Welcome back, and congratulations on making it through another week. Quite a lot happened between these posts. Shall we jump into it then?
A recent study has linked exercise and the effects it has on your personality. The article is a simple summary, with a link to the study at the bottom. (or I could just put it right here.) The traits identified as being affected (according to the Big Five Model) were Extroversion, the domain of positive emotion, Conscientiousness, a trait that helps keep Neuroticism in check and helps you keep your life in order, Agreeableness, and Openness. Exercise seems to enhance these traits while remaining sedentary seems to deplete them. This could be another link in how exercise helps to combat depression, as Big Five Factors can influence your susceptibility to disorders like depression and anxiety.
While it seems a bit more on the side of New Agey/Pop-psychology, this article on Shadow work has a pretty decent covering of Jung’s Shadow. Perhaps it will resonate with some of you.
In the not-totally-disheartening news, a major study on the Mediterranean diet, and all of its incredible benefits has been retracted after some issues with the study were found. That’s not to say that the diet isn’t still great for you and doesn’t offer any benefits. It’s just not the panacea we were all hoping it was.
New research is uncovering the neuroscientific backing to face your fears, so if you wanted hard science as to why you should go up against your hypothetical dragon, we’re finding it.
In more-shitty-news, research is finding that many prescription drugs, that as many as 1 in 3 Americans take, increase your risk of depression. I’d recommend seeing if you’re on the list.
Also, researchers believe they have identified a new type of depression. The possible type of depression centers around a hormone regulating gene that regulates mood, and the body’s need to eat or sleep. The research team believes that this disruption to the genes may explain why anti-depressants such as SSRIs don’t work for all cases of depression.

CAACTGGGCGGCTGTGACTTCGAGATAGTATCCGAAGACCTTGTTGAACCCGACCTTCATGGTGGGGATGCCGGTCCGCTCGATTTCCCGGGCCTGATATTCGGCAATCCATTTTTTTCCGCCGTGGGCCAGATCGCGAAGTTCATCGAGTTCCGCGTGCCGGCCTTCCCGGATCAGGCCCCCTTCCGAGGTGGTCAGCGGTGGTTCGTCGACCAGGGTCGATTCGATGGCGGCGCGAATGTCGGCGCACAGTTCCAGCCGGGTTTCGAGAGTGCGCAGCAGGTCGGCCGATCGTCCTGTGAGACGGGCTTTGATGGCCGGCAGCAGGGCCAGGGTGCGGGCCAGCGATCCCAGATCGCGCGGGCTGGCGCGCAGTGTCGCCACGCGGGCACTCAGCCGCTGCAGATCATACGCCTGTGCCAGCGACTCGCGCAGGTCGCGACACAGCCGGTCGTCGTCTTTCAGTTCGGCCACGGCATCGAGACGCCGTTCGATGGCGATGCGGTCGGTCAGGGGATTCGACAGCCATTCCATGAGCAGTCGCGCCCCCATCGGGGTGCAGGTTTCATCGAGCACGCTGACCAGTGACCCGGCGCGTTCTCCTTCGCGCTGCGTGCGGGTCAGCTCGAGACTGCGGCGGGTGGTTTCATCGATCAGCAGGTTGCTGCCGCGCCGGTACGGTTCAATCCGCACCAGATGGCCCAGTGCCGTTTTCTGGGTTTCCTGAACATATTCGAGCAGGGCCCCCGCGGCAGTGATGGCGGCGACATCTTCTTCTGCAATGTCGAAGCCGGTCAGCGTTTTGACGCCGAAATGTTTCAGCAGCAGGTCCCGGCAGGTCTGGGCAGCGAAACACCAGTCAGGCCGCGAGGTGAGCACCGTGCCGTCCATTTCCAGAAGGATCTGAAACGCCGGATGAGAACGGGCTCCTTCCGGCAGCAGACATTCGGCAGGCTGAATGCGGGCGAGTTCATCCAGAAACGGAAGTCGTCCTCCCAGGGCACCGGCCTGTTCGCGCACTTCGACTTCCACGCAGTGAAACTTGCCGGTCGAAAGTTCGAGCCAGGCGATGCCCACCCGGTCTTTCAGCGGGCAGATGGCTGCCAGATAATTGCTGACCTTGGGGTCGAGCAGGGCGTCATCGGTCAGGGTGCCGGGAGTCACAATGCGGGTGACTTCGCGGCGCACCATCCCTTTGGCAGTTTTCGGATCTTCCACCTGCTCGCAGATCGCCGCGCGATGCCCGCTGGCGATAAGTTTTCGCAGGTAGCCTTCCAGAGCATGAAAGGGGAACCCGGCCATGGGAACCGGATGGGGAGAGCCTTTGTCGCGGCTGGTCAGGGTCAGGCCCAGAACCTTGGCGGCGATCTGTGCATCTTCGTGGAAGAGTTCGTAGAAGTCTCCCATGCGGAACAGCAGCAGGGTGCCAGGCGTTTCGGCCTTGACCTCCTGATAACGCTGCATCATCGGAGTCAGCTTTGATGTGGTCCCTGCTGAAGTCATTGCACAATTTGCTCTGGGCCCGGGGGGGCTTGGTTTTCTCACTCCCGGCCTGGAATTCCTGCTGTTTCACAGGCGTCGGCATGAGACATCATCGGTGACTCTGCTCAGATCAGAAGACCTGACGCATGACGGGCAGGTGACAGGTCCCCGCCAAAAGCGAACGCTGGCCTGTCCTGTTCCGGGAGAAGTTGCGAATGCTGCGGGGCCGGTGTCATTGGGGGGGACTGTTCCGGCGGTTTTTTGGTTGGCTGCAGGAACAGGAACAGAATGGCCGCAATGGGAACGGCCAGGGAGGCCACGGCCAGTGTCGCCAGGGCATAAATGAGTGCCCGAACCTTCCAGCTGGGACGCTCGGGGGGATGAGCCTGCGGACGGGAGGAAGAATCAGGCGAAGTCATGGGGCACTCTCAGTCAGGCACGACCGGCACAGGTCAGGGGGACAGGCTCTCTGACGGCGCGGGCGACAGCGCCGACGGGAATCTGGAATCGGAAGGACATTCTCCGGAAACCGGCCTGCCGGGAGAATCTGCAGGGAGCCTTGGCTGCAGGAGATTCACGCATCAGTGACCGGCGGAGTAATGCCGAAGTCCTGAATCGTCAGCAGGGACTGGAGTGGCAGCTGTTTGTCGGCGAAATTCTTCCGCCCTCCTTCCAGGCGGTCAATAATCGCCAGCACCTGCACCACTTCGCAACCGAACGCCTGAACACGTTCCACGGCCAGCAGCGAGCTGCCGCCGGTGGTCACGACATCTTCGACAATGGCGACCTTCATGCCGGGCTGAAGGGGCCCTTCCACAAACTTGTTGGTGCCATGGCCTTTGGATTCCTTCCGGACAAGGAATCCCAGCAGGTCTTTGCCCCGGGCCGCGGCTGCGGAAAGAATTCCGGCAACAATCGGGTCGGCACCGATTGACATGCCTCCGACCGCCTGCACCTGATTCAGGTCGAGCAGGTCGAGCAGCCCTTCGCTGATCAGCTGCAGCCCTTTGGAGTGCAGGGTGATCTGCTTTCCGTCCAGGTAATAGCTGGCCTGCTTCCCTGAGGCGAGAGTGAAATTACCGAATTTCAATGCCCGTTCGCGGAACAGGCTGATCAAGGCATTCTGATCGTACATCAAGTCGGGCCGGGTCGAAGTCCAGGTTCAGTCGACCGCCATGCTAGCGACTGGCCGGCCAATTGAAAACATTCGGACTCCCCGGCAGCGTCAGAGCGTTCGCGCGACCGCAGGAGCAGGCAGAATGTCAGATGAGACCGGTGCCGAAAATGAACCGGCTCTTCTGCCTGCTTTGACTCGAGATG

I wouldn’t say that I love running. I would more accurately say that I love finishing a run. I love the after effect of running. I can say something quite the same about seated meditation. Which is a segway into this next article from Elite Daily on Mindful running, which is a type of moving meditation that is intended to get you into your body, here and now, and help you figure out mentally how to get where you want to go. If running is really not your thing, you can always try a walking meditation or a yoga class.
Suicide was a big news thing this past week, as the deaths of well-known figures like Anthony Bourdain and Kate Spade brought it roaring to the foreground. But celebrity suicide isn’t the only thing making headlines. Suicide rates are up an averaged 30% in the U. S. since 1999, which is a really big number. But the U.S. isn’t the only country with high suicide rates, in fact, they aren’t even the highest. World Population Review has a crude suicide rate by country, and it’s pretty tough. Experts fear that rising suicide rates may be connected to declining access to mental health care.
I wrote a bit more extensively on this with my Wednesday Post. And while this article was in that post, for those who haven’t read yet, I think that these 10 lessons learned from studying suicide are pretty damn important to anyone wanting to understand it. (regardless of if you are the one contemplating, or have a loved one who attempted, or succeeded.)
So, using his pride like a shield against despair, dejection, and–most importantly– self-pity, Raoden raised his head to stare damnation in the eyes.
Brandon Sanderson, Elantris
As always, some of these links may take you to places trying to sell you something. And as always, I remain unaffiliated with them. I am merely using them for the information they contain.
This blog is a resource center. I am not a medical professional, and as such, nothing here is meant to diagnose, nor should this blog be a singular means to treat any disease or disorder.